for information; the vendor eventually
got back in touch with the hospital but its
unresponsiveness was telling, says CNO
Karen Ford. ;e hospital asked vendors
to conduct a live Web seminar to demonstrate their system, and three complied.
Another didn’t respond and was cut.
While the winning vendor o;ered two
weeks of peer-to-peer support after go-live, a competing vendor o;ered training
during the system build period—too early
in the process—and one nurse to support
;e winning vendor, veEDIS, also set
up the hospital’s medication lists and order
sets while building the system, a task many
vendors leave to the provider, Ford notes.
;e company also had reporting modules
in the emergency department system that
support meaningful use quality reporting,
a feature other vendors lacked.
Vince Ciotti and his colleagues at HIS Pro-
fessionals have done 170 selections and
190 negotiations over the past 25 years.
Here’s their game plan:
• Not surprisingly, Ciotti’s ;rst rule is to
engage a consultant. Consultancies that spe-
cialize in vendor selection have methodolo-
gies that have proven their value over time.
No consultant will get everything from
a vendor that a provider wants. But a disciplined approach and experience brings a
higher rate of vendor concessions.
• Start with a request for information,
not a feature checklist, and send it to a
maximum of ;ve or six vendors. Ask for a
ballpark cost to immediately eliminate the
ones way too big for your hospital’s budget.
Don’t send the RFI to inappropriate vendors, a practice that providers have a habit
of doing. “Johns Hopkins should never talk
to CPSI, nor should a critical access hospital ever talk to Siemens,” he asserts.
• While waiting for the RFI responses,
schedule demos with likely vendors—
primarily those who specialize in your size
and type of hospital. Don’t take demos too
seriously. Vendors “sell like crazy,” Ciotti
contends, “and demos basically are a PowerPoint presentation. Consider it an education for your users in the state-of-the-art.”
• Next, narrow the ;eld to three or
four vendors, based on the scoring of the
demos and costs that seem to be reasonable. ;en, issue a request for quotation
with detailed questions on costs ( 12 pages
at HIS Pros) and contract terms (about 75
questions). ;ose 75 questions are terms
and conditions you want the vendor to
concede to you, and in the end you’re
looking to get at least 25 percent and maybe up to half of the concessions.
• While waiting for the RFQ responses,
have your end users calls their counterparts at vendor clients. Doctors call doctors,
nurses call nurses, billers call billers, and I. T.
sta; call I. T. sta;. Don’t call the vendor’s ;ag-ship hospital, call hospitals in your state and
close to your bed size. HIS Pros has a two-page score sheet for these calls with ratings
of 1 to 10. Peer-to-peer vendor scores average about 70 points out of 100 total; a ;ag-ship hospital might give a score in the 90s.
• While doing the calls, review vendor
user documentation—on paper, via CD
or online—that vendors will give to you
if selected. Don’t wait until signing to review the documentation. Almost all vendors will give it early and use a checklist
to score the results. “Don’t continue with
any vendor that either won’t give it to you
or doesn’t have any,” Ciotti advises.
• When requests for quote are returned,
narrow the ;eld from three or four candidates to two—never a single vendor. ;e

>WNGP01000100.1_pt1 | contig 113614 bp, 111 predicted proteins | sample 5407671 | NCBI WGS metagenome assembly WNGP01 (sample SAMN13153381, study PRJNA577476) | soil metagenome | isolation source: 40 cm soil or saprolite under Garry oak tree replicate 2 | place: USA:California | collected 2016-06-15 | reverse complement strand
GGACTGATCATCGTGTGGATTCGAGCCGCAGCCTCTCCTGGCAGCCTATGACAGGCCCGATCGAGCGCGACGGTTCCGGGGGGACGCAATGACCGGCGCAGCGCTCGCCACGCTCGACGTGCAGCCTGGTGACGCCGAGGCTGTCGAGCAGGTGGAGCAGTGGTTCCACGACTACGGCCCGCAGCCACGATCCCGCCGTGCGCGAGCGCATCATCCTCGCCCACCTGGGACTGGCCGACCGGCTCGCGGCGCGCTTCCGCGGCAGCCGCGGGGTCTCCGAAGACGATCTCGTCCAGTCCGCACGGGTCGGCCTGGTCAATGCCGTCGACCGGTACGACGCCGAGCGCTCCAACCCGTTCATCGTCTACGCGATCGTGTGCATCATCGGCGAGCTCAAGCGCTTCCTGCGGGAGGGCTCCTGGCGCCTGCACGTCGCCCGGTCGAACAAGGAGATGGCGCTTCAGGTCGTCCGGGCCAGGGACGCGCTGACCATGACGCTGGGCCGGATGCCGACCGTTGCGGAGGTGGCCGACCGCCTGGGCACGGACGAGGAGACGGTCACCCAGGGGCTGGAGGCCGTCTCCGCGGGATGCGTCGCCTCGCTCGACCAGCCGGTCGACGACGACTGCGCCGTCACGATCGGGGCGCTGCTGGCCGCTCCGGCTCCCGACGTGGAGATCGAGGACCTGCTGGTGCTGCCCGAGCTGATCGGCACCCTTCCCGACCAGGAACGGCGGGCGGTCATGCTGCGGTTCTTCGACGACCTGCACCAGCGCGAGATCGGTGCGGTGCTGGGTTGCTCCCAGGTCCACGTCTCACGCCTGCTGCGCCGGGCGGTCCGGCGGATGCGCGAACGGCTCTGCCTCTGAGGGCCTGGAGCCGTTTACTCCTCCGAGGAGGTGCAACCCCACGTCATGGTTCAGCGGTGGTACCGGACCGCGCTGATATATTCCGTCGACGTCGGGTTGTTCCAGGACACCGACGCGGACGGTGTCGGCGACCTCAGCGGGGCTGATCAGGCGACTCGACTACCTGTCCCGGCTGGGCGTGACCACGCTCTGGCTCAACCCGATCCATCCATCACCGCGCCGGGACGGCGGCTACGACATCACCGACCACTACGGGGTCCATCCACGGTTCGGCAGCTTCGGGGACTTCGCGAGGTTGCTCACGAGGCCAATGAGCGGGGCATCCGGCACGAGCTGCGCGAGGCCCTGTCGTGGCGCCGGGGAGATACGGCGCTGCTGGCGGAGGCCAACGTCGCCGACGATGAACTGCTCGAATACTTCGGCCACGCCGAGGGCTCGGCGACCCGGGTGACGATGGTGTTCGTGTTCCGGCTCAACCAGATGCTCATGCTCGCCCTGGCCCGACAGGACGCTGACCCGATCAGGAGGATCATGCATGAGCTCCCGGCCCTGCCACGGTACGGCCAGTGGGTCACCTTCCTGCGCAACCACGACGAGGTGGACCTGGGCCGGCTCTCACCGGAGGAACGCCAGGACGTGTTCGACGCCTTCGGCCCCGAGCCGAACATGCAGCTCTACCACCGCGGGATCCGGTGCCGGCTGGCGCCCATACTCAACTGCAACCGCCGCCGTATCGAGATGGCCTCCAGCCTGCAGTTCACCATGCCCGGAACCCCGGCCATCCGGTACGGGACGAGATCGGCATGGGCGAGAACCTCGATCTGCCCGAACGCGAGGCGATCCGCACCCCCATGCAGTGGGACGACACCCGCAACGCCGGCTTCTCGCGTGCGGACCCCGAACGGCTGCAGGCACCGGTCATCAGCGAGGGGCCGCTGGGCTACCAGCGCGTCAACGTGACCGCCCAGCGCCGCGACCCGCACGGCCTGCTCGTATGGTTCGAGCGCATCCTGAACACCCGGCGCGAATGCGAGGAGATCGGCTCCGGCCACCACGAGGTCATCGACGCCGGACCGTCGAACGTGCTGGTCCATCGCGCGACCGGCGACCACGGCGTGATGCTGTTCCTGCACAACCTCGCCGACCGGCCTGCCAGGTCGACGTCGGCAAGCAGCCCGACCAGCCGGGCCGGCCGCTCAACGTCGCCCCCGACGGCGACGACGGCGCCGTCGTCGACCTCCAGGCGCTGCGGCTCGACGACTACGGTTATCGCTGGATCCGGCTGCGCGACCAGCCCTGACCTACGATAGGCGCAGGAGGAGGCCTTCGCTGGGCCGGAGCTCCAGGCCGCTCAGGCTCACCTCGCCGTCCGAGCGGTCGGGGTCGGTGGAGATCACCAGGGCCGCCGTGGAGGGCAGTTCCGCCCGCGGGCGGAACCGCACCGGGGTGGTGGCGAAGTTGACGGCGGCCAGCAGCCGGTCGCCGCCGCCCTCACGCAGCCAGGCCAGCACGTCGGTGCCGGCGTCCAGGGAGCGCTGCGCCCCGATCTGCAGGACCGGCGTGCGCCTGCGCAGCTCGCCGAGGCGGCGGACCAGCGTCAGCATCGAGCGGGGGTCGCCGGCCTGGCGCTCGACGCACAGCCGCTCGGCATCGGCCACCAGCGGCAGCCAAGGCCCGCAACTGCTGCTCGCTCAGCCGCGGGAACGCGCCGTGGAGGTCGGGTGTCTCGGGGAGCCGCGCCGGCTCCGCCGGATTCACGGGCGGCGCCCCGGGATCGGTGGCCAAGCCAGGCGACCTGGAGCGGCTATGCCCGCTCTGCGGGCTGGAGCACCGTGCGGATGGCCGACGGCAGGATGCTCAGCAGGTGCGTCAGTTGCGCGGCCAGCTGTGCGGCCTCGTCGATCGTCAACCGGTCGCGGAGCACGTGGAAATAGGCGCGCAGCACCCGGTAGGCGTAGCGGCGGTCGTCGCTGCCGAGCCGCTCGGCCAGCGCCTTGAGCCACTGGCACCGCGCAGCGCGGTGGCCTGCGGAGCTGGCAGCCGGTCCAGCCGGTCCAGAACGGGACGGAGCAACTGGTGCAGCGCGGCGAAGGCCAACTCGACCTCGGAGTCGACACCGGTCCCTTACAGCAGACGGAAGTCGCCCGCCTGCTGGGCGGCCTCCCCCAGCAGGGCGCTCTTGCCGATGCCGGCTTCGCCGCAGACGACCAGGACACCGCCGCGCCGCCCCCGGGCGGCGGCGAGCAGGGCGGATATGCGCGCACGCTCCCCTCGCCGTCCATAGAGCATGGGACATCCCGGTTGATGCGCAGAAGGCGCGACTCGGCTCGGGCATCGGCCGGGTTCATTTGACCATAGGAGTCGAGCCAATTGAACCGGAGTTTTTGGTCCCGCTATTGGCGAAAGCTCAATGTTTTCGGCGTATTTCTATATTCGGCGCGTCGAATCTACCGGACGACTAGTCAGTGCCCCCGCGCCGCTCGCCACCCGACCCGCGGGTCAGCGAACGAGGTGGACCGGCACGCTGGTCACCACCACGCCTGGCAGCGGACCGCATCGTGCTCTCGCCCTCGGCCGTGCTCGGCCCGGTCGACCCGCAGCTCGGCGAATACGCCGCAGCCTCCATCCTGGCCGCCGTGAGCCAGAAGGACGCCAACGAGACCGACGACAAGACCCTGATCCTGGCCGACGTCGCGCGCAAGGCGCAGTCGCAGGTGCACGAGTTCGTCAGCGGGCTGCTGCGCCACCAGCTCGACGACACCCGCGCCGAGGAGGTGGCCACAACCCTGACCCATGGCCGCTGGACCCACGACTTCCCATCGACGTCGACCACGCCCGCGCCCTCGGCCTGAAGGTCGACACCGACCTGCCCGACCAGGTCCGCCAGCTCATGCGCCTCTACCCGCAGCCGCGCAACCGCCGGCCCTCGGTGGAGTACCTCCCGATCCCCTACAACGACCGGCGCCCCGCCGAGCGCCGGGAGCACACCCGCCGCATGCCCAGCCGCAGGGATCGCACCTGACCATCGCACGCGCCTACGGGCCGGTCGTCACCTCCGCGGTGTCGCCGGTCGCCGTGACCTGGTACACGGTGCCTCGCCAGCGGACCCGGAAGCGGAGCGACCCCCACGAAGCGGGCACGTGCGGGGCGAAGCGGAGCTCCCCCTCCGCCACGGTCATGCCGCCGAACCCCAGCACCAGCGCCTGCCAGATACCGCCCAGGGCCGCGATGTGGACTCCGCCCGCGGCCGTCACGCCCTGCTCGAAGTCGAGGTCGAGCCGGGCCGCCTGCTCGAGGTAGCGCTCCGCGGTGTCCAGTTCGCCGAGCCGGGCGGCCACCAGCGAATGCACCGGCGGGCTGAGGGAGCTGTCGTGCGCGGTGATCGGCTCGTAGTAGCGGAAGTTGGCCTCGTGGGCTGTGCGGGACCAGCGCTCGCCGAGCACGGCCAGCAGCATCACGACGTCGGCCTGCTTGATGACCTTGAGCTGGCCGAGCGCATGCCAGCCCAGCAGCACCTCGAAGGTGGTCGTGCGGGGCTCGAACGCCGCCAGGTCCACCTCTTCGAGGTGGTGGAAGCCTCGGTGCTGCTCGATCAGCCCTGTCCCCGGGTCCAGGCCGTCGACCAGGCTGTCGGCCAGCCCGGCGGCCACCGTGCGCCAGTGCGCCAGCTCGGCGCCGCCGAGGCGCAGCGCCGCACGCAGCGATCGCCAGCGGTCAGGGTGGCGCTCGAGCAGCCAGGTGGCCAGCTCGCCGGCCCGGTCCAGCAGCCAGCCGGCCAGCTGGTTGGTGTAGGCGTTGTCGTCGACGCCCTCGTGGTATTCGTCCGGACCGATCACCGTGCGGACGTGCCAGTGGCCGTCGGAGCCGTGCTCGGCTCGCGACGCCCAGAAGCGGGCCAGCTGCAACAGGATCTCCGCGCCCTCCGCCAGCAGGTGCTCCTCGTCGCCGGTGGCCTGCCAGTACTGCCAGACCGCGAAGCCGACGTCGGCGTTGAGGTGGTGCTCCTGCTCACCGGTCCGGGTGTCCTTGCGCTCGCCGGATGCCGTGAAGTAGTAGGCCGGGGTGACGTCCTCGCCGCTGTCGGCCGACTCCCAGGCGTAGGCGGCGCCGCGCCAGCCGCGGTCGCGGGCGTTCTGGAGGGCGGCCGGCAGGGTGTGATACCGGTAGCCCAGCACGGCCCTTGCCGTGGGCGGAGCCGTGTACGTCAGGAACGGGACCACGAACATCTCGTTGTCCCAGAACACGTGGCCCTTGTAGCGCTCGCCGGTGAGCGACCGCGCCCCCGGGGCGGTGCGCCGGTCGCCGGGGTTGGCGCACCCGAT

next step is contract negotiations, and competition is the only way to get concessions.
While the consultant and/or attorney negotiate, you follow-up with peer-to-peer site
visits at clients of the two ;nalists. Again,
bring a nurse, doctor, biller, I. T. professional,
etc., to meet in private with their peers.
• Concurrently, ask to meet the implementation team. Insist the ;nalists send
in the actual project manager that you’ll
get, not a corporate VP. “You want the guy
or gal you’re going to live with for the next
year.” ;is is important because imple-
mentation of a system often costs as much
as the software these days.
• While you are reviewing the implementation process and team, hold a physician fair with both ;nalists’ systems in
adjacent rooms and have physicians try
out the products.
If putting in an electronic health record
system with computerized physician order
entry, have each physician try to enter an
order, see what alerts look like, and how easy
it is to ;nd results. It takes a doctor only ;ve
minutes to decide if he or she can navigate
and like one system more than the other.
“Doctors also are thrilled that their opin-
ion was asked,” Ciotti adds. “Don’t let some
salesman put on a PowerPoint; you want the
vendor to send a physician and allow hands-
on of the real system—no BS.”
• Now, it’s decision time. ;e user com-
mittee will hold its ;nal meeting and vote,
and the administration will then make the
;nal decision based on cost, contract terms,
and the user vote. Under the scoring system
of HIS Pros, a perfect score is 10,000 points
and the typical winner gets 7,000 to 8,000,
with the loser getting 5,000 to 6,000. “;ere’s
no silver bullet; you’re not picking the per-
fect product,” Ciotti says. “;at doesn’t exist.
You are picking the least of the evils.”
• Final negotiations get underway with
the winning vendor. ;e consultant and/
or attorney already has gotten some of
the 75 concessions you are asking. Now,
they’ll go back to the vendor and try to
get more. ;e vendor then will come to
the hospital to meet with the CIO, who
will dig into technical issues and get some
more concessions. ;en the CEO will have
a ;nal crack at the vendor to get one or
two more. “So, make multiple slices at the
vendor to get the best deal,” Ciotti says.